Antonio Ledezma, a prominent Venezuelan political prisoner since 2015, managed to escape from Venezuela and was on his way to Spain Friday.
After crossing the treacherous border with Colombia, Ledezma decided to talk to reporters in Cúcuta, a Colombian city at the Venezuelan border.
He said his secret “odyssey” included crossing 29 police checkpoints and he apologized to his wife and daughters for not telling them about his plan to escape.
“I am going to defend the liberty of Venezuela,” the 62-year-old Venezuelan attorney said. “I’m more useful to Venezuela in the street.”
The former mayor of Caracas had been held on house arrest without trial since 2016 on accusations that he had supported an attempted coup. When the government suspected his plot to escape in August, they raided his apartment and interrogated him.
Ledezma flew from Cúcuta to Bogotá, where he boarded a flight to Europe to be reunited with his family. El Nacional, a Venezuelan newspaper, reported Ledezma’s relatives had also escaped the country.
Armed security officials stood outside Ledezma’s apartment complex in Caracas, as authorities investigated how his escape took place. Jose Castillo, one of Ledezma’s neighbors, questioned the efficiency of the government’s security. He said he had noticed police officers often spent the day distracted on their cell phones.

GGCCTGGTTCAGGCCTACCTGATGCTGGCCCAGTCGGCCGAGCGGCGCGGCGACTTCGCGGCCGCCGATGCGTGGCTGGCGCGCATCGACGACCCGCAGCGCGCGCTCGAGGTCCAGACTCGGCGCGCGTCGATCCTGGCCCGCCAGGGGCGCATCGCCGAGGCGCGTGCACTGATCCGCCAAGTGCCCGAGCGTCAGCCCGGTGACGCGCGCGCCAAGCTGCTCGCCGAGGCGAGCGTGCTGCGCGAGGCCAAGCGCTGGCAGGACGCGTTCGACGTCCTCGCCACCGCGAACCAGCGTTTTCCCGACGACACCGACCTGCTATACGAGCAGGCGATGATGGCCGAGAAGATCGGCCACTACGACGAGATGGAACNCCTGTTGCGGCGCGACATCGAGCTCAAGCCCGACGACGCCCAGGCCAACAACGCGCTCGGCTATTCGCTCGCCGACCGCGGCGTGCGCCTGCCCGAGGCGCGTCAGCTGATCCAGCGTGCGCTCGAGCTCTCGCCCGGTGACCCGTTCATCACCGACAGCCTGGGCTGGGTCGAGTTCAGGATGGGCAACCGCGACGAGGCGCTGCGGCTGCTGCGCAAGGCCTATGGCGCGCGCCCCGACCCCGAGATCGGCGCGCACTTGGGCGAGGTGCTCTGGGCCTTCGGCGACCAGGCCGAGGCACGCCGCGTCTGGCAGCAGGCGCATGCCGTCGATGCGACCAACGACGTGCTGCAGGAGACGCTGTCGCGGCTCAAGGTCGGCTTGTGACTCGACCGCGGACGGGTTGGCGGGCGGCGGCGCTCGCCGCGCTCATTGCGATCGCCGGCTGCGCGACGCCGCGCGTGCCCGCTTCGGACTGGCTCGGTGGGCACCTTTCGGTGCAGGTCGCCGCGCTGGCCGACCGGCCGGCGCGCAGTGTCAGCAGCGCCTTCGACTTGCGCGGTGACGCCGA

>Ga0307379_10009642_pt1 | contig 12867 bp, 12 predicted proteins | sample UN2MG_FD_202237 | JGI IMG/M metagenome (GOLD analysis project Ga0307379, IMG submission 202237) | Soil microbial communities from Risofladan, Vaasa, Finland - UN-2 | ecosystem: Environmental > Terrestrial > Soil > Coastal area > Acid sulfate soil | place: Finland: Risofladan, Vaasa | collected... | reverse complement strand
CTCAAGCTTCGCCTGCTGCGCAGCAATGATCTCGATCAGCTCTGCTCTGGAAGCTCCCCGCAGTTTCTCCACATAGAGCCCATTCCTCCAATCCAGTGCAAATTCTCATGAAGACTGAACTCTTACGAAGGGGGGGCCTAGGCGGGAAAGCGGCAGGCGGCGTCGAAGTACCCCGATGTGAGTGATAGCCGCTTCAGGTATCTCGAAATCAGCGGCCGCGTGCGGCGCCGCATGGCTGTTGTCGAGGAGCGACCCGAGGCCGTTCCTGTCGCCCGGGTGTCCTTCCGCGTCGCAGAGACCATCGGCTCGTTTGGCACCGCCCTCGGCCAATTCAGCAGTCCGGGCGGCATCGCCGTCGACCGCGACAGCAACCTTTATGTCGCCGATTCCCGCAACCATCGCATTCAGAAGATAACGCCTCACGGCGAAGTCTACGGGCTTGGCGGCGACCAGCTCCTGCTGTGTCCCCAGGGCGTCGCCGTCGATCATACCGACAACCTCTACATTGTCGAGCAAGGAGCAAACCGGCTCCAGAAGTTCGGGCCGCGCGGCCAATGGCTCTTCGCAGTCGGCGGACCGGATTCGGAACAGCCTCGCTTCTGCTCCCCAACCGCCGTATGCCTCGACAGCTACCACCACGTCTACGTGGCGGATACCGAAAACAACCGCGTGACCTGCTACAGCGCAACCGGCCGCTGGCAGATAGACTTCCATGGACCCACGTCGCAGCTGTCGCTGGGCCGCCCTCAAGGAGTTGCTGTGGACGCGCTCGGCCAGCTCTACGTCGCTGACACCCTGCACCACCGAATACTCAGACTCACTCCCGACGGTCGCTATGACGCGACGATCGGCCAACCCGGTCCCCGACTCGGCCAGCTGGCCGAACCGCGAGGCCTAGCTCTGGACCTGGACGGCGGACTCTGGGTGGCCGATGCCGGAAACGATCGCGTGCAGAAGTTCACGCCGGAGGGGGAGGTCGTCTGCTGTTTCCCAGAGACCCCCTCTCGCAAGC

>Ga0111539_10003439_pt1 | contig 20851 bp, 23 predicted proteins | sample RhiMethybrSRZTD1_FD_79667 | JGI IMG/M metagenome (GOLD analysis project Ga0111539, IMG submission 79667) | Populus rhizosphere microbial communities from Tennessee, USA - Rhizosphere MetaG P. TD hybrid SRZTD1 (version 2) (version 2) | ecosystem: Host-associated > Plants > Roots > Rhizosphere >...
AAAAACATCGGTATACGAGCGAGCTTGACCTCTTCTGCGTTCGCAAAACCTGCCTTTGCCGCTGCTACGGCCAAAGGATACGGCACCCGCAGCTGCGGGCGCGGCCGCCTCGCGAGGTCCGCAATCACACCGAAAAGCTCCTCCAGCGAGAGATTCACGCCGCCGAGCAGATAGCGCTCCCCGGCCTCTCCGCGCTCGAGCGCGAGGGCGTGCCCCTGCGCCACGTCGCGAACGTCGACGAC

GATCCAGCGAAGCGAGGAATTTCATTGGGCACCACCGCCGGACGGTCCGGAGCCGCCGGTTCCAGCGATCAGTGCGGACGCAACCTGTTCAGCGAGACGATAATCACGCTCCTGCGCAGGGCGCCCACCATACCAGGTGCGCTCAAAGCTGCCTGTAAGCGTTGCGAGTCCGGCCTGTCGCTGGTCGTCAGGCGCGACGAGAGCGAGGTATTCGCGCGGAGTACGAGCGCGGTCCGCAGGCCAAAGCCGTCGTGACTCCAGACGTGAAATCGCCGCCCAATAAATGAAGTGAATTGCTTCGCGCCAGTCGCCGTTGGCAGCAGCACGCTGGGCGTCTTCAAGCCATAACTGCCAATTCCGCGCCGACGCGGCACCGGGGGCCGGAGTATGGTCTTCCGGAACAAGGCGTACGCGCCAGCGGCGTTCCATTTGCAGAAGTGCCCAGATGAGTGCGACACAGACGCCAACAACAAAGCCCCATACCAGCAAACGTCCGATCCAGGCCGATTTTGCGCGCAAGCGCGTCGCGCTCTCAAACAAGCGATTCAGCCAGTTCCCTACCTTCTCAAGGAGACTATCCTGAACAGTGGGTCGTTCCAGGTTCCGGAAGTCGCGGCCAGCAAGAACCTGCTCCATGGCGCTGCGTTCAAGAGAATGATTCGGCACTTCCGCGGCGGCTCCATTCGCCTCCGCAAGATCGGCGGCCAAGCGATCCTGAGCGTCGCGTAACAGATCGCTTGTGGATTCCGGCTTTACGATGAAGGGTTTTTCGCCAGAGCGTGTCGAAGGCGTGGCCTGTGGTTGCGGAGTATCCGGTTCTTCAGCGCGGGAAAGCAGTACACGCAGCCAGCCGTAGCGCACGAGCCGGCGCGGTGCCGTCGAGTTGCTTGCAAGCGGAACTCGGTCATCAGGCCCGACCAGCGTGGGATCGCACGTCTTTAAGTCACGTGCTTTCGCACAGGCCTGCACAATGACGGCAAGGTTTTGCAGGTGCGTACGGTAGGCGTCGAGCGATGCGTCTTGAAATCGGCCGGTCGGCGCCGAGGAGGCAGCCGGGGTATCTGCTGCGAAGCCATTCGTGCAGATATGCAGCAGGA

According to the Foro Penal, a human rights group in Venezuela, President Nicolas Maduro’s administration is still holding 342 political prisoners.
Leopoldo López, a former presidential candidate who has been a political prisoner since 2014, was also under house arrest. He was accused of inciting violence during anti-government protests. Venezuelan officials stopped his pregnant wife, Lilian Tintori, from leaving the country, and seized her passport.
The U.S. and the European Union continue to impose sanctions on the oil-rich county. Diplomats have been citing human rights violations, and hold Maduro responsible for the treatment of political prisoners. Maduro consolidated power by establishing an assembly that overwrites congressional powers.